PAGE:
Botulinum Toxin-A for Painful Diabetic Neuropathy: A Meta-Analysis

Pain Med. 2015 Sep;16(9):1773-80. doi: 10.1111/pme.12728. Epub 2015 Mar 20.


Objectives: Painful diabetic neuropathy (PDN) is a debilitating complication of diabetes that greatly affects the quality of life of those afflicted. There are many treatment options for neuropathic pain. Recent studies show a promising analgesic effect using botulinum toxin-A (BTX-A) for neuropathic pain.

Methods: This article is a meta-analysis of two studies using BTX-A in the treatment of neuropathic pain. Electronic searches of MEDLINE/PubMed, EMBASE, and Cochrane Libraries using the terms "botulinum neurotoxin" and "neuropathic pain" were conducted. Only class I and class II therapeutic trials, as classified by the American Academy of Neurology were included. The primary outcome measured was the difference in visual analogue scale (VAS) from pre-intervention and post-intervention after 1 month. Data were analyzed for biases and heterogeneity following Cochrane and PRISMA guidelines.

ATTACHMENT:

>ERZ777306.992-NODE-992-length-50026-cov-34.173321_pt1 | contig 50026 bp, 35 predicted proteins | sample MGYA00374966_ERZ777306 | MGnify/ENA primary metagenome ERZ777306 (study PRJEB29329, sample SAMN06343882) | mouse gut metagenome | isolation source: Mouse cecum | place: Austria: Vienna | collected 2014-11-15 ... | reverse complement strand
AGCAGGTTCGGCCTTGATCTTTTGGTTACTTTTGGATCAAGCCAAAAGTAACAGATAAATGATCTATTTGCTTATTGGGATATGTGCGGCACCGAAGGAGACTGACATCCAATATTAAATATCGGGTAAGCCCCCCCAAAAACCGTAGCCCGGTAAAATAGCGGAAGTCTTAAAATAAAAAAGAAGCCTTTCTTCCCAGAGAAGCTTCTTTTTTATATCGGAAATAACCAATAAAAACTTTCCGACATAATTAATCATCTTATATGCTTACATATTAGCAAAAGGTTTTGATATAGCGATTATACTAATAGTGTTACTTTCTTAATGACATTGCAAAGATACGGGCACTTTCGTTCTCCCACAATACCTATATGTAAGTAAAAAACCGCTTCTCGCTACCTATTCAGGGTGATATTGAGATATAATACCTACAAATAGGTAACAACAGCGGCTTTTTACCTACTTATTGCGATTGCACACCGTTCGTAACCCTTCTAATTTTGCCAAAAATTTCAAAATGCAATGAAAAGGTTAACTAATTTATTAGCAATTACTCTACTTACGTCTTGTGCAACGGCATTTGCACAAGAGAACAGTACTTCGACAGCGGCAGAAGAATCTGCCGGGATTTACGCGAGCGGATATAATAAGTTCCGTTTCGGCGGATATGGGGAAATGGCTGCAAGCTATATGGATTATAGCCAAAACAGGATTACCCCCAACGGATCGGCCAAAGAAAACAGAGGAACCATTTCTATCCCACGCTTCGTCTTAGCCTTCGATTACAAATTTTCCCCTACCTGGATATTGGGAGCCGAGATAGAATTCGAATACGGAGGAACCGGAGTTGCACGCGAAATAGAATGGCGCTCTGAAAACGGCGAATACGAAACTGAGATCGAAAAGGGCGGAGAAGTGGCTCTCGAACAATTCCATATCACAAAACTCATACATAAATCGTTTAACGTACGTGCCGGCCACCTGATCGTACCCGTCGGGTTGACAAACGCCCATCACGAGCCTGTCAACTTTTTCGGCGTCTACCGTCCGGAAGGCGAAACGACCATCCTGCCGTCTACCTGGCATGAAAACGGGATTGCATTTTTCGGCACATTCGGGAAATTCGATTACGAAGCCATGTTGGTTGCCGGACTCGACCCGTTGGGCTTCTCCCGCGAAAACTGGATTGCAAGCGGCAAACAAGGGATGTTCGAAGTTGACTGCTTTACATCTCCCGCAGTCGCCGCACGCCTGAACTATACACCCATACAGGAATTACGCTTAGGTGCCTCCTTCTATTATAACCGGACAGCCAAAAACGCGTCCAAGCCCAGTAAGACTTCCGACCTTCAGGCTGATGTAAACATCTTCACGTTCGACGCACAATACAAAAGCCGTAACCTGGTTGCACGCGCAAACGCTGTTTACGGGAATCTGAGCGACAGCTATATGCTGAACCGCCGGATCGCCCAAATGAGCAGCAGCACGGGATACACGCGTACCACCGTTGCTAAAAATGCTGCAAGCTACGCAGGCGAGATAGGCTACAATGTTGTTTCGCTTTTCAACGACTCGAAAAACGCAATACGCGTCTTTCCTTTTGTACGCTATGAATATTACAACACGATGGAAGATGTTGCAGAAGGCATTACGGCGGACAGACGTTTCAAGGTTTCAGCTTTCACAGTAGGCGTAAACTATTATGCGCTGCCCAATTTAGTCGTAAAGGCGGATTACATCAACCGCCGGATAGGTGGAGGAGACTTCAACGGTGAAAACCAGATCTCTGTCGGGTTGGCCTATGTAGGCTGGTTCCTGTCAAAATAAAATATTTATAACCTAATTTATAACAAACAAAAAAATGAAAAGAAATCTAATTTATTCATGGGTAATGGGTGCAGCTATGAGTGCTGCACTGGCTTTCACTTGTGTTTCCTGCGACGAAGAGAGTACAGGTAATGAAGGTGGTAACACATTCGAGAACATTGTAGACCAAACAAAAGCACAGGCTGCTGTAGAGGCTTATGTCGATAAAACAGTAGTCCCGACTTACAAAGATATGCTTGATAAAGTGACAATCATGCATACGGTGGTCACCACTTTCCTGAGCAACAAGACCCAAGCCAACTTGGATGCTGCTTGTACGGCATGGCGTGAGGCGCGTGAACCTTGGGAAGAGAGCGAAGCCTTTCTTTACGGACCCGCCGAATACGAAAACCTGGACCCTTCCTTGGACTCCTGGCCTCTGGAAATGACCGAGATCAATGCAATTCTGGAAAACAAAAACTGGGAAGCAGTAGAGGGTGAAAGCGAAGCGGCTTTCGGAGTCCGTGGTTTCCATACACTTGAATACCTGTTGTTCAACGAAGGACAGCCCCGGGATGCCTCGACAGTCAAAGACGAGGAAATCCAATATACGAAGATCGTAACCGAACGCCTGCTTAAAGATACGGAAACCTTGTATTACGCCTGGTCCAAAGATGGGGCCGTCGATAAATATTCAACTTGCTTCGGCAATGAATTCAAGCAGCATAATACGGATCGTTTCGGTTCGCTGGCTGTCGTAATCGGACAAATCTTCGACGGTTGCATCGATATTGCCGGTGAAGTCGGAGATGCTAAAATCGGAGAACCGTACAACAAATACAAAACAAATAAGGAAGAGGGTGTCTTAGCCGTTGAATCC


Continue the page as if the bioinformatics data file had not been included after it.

Results: Two studies on PDN were analyzed in the meta-analysis showing improvement of 1.96 VAS points (95% CI, -3.09 to -0.84; Z score = 3.43, P < 0.001) following treatment with BTX-A. This corresponds to clinically significant improvement of "minimum change in pain." The adverse effects of infection at injection site was not statistically significant (P = 0.49). BTX-A may be effective for PDN.

Conclusion: Tests for significance, low overall risk of bias, and almost no statistical heterogeneity suggests that there is a correlation between BTX-A and improvement of pain scores in PDN. Further large-scale controlled trials are needed.

Keywords: Botulinum Toxin; Diabetes; Neuropathic Pain; Neuropathy; Visual Analogue Scale.

Publication types

  • Meta-Analysis

MeSH terms

  • Botulinum Toxins, Type A / therapeutic use*
  • Diabetic Neuropathies / drug therapy*
  • Double-Blind Method
  • Humans
  • Neuralgia / drug therapy*
  • Neuralgia / etiology
  • Neuromuscular Agents / therapeutic use*
  • Randomized Controlled Trials as Topic


  • Neuromuscular Agents
  • Botulinum Toxins, Type A